Admont was a small town in a beautiful, picturesque area in the Austrian Alps. There were military barracks already in place in the camp. I guess the Germans might have used the barracks for training troops. I would estimate that there were over a thousand people in the DP camp, Jews from all over Europe. We were there for about two and a half years. The United Nations Relief and Rehabilitation Administration (UNRRA) managed the camp and supplied the food. My father and other men were volunteer firefighters, and we youngsters went to school.
The school was held in one of the barracks. Our teachers were residents in the camp and taught us whatever they could. One teacher who taught history was marvellous; when the bell rang at the end of class, no one wanted to leave. He supplied the knowledge we young people were famished for. Before then we lived, I felt, like animals, with no information or knowledge. I had gotten some education in Kursk, but after that — apart from the very elementary schooling in Leninabad — it had been just travel.
Anyone who could play an instrument got together, and we formed an orchestra. My instrument was the violin. There was someone who played the piano, another the saxophone, a third the accordion, and yet another the trumpet (this fellow, I recall, always carried a gun in his back pocket). We played all kinds of music, and others sang. We played in concerts, at weddings and in plays.
Around 1947, some representatives came from Canada looking for tailors, so my parents registered. My mother had always wanted to come to Toronto because her father, whom she never knew, had died in Canada during World War I and was buried somewhere in Toronto. My parents attended some interviews in Graz and my mother said to the interviewer, in Yiddish, “I have a cousin in Toronto, Sam Wasserman, maybe you know him?” He was writing down things and didn’t even look up. Eventually he looked up and said, “Neyn, ikh kon nisht aza man.” (I don’t know anyone by that name.)
When we came to Toronto, my father wound up working as a tailor for the Posluns family, who were distant cousins of my mother’s. Although my parents didn’t know it at the time, it turned out that Samuel Posluns himself was the man who had interviewed them in Graz. And Sam, Shmuel Wasserman, my mother’s cousin, was working for him. When we came to Canada, we never approached Mr. Posluns for anything. We were what we were; he was what he was. Years afterwards, my mother would say, “We were so lucky he didn’t reject us.” My mother was never bitter about this, or about anybody or anything. They were wealthy mega-millionaires, and we were lucky to survive and come here. And we took it that way. There was no animosity.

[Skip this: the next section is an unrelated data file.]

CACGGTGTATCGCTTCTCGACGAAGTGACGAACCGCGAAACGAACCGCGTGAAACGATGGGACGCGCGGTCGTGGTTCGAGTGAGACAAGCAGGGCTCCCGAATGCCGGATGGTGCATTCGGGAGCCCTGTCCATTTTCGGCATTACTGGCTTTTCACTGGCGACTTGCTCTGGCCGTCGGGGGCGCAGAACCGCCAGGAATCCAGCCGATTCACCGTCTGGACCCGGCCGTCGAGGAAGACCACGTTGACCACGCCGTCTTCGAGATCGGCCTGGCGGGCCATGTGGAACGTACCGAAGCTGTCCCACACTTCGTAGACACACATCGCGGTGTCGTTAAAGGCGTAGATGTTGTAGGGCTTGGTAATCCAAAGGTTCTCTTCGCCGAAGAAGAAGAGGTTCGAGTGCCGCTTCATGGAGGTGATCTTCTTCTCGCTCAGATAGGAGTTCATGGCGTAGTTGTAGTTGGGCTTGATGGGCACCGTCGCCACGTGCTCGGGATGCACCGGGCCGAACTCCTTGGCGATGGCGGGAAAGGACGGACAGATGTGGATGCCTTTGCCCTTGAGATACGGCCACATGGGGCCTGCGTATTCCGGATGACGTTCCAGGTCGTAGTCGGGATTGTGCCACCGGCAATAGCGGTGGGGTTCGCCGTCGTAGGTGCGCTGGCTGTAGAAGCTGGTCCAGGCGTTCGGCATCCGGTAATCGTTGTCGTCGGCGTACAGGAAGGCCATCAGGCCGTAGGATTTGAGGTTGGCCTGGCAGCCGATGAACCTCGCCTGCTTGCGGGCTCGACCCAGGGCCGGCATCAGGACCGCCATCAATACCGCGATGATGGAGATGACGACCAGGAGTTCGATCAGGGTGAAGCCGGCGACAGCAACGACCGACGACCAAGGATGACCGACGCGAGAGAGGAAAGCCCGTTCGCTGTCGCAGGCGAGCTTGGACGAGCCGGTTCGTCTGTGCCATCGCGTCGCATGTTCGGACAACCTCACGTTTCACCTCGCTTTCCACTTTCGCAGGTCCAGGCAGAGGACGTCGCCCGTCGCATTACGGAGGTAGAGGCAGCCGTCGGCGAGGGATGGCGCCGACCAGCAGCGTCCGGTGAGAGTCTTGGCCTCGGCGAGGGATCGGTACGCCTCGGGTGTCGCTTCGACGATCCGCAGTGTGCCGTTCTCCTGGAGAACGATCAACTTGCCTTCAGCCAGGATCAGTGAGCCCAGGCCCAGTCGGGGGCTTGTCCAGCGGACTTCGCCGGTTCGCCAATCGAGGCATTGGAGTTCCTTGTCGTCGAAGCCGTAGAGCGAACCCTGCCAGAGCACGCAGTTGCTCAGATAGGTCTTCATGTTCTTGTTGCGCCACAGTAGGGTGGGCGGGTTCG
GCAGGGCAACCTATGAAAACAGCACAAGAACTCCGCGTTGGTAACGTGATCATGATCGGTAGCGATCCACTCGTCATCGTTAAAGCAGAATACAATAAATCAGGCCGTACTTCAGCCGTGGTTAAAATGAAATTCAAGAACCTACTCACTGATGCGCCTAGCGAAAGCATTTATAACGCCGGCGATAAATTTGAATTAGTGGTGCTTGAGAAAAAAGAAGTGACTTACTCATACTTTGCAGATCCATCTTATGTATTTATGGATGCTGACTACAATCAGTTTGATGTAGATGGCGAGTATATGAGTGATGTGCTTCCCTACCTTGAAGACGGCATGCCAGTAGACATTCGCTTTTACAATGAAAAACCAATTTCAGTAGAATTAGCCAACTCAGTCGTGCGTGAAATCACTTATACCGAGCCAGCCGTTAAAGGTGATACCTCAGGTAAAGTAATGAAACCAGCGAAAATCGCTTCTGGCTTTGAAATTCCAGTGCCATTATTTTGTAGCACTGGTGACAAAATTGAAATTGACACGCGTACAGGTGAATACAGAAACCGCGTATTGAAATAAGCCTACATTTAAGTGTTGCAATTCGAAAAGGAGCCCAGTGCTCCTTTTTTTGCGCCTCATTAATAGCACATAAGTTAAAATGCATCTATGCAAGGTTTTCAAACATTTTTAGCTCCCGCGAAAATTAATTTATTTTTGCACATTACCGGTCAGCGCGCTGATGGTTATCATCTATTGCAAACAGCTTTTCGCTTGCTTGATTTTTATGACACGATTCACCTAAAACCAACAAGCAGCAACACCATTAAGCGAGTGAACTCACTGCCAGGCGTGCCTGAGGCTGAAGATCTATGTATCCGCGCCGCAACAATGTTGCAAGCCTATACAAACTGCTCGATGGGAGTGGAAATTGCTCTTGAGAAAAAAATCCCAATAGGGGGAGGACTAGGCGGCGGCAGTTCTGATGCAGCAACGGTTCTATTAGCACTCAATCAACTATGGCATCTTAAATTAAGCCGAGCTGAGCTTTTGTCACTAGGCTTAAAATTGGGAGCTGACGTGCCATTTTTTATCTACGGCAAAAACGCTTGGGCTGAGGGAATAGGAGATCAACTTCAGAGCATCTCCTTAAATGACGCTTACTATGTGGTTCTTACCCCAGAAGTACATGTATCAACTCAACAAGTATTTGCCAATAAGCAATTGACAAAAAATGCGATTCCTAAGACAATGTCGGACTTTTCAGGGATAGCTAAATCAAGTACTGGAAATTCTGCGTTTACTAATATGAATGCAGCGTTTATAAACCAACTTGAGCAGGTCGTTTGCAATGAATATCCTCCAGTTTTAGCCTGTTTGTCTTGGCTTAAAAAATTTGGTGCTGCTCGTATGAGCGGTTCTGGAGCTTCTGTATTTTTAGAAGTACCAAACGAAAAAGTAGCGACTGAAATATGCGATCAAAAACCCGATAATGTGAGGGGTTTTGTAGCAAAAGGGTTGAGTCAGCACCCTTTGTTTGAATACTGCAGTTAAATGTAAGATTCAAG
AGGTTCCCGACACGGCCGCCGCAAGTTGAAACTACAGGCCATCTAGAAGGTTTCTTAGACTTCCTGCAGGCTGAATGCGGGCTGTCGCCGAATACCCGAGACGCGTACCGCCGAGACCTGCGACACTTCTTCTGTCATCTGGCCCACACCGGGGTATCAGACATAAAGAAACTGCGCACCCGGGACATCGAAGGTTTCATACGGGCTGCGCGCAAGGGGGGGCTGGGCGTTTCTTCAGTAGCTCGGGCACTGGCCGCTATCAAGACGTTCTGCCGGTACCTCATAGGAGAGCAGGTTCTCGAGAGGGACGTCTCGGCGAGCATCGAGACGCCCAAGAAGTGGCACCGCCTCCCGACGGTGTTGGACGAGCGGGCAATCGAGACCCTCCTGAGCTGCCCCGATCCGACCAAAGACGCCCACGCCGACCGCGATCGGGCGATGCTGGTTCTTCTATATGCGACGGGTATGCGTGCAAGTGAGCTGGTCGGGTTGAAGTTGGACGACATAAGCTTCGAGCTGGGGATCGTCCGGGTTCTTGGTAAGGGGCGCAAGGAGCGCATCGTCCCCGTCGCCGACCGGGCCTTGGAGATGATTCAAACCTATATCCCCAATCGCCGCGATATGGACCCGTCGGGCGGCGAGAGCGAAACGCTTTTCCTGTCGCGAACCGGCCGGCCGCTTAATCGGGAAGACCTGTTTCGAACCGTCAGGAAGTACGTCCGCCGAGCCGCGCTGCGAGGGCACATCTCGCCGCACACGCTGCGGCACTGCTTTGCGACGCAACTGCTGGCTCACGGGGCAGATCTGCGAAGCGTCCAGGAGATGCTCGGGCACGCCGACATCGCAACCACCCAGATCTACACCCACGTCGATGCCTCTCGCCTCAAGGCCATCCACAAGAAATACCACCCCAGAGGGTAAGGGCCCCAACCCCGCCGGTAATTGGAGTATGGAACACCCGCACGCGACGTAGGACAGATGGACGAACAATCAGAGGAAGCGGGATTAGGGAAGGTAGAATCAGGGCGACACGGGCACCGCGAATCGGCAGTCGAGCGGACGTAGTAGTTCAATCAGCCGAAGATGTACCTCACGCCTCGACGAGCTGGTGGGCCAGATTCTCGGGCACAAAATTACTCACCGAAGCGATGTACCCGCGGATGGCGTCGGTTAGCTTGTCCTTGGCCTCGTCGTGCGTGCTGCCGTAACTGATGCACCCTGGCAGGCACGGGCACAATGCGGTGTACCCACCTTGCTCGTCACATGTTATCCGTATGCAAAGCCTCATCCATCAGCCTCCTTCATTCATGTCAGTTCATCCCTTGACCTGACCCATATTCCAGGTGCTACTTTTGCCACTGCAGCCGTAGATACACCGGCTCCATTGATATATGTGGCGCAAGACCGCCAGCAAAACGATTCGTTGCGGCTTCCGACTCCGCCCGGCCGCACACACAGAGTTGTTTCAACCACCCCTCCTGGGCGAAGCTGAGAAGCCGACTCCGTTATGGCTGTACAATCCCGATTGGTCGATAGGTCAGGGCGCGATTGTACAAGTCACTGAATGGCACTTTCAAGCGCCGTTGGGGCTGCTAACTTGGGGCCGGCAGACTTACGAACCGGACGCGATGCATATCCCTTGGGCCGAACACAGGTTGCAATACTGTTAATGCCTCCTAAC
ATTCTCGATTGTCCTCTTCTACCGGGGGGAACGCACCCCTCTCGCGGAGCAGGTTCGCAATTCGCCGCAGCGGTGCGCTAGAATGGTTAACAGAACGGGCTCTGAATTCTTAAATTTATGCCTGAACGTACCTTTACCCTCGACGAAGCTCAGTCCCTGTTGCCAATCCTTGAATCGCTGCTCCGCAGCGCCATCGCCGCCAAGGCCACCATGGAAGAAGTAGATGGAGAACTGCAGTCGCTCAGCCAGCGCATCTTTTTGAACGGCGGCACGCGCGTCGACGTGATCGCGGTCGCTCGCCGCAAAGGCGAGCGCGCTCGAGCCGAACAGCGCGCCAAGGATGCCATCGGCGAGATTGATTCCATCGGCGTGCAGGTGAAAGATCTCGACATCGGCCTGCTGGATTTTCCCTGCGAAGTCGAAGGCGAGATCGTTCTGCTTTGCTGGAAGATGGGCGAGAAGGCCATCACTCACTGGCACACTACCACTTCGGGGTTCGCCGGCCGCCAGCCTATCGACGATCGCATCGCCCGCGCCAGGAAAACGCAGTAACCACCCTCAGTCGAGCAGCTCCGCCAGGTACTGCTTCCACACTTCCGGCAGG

We wound up in Canada because Israel had been impossible to get to, and we just wanted to get out of Europe. I wasn’t ever sorry that we never got to Palestine. It’s not that we didn’t want to go, but had we tried we might not have gotten there anyway, because the British were intercepting the vessels and redirecting them to Cyprus. Most of these people had to wait to get to Palestine until Israel was declared an independent state in 1948. But my parents and my brothers and I all felt that whatever came first would be fine. Canada was a brand-new country to us and an opportunity to better ourselves. We wanted freedom. Who cared where it was? We would have gone anywhere. It was freedom we wanted.
I was always a fiery guy, but I settled down. I was going to change the world by the time I was forty-five years old, but of course I gave up. I got smarter; eventually I realized: it is what it is. Now, I’m not so much involved. I’ve gotten rid of my hatred through the years. I realized it was a very destructive emotion, so I don’t hate anymore. My attitude is, if I don’t like you, I don’t bother with you. I can’t be angry at anybody. I have no reason to be angry at you, or him, or the neighbour, or anybody else, certainly not the Almighty. That’s just the way life is. If something rubs me the wrong way, I just walk away from it; I don’t have to prove anything to anyone. It’s as simple as that.
I consider myself one of the luckiest people in the world to have come to Canada; I made a life, enjoyed a good number of years with my parents, my brothers, my relatives, friends, neighbours. I was so lucky to have met my wife, Joyce.
All the losses still hurt me, even though I know loss is inevitable. I know it’s the law of nature, the law of life. At the same time, when I think about the past, my wife, my brothers, my family, I think, how fortunate we were, how fortunate.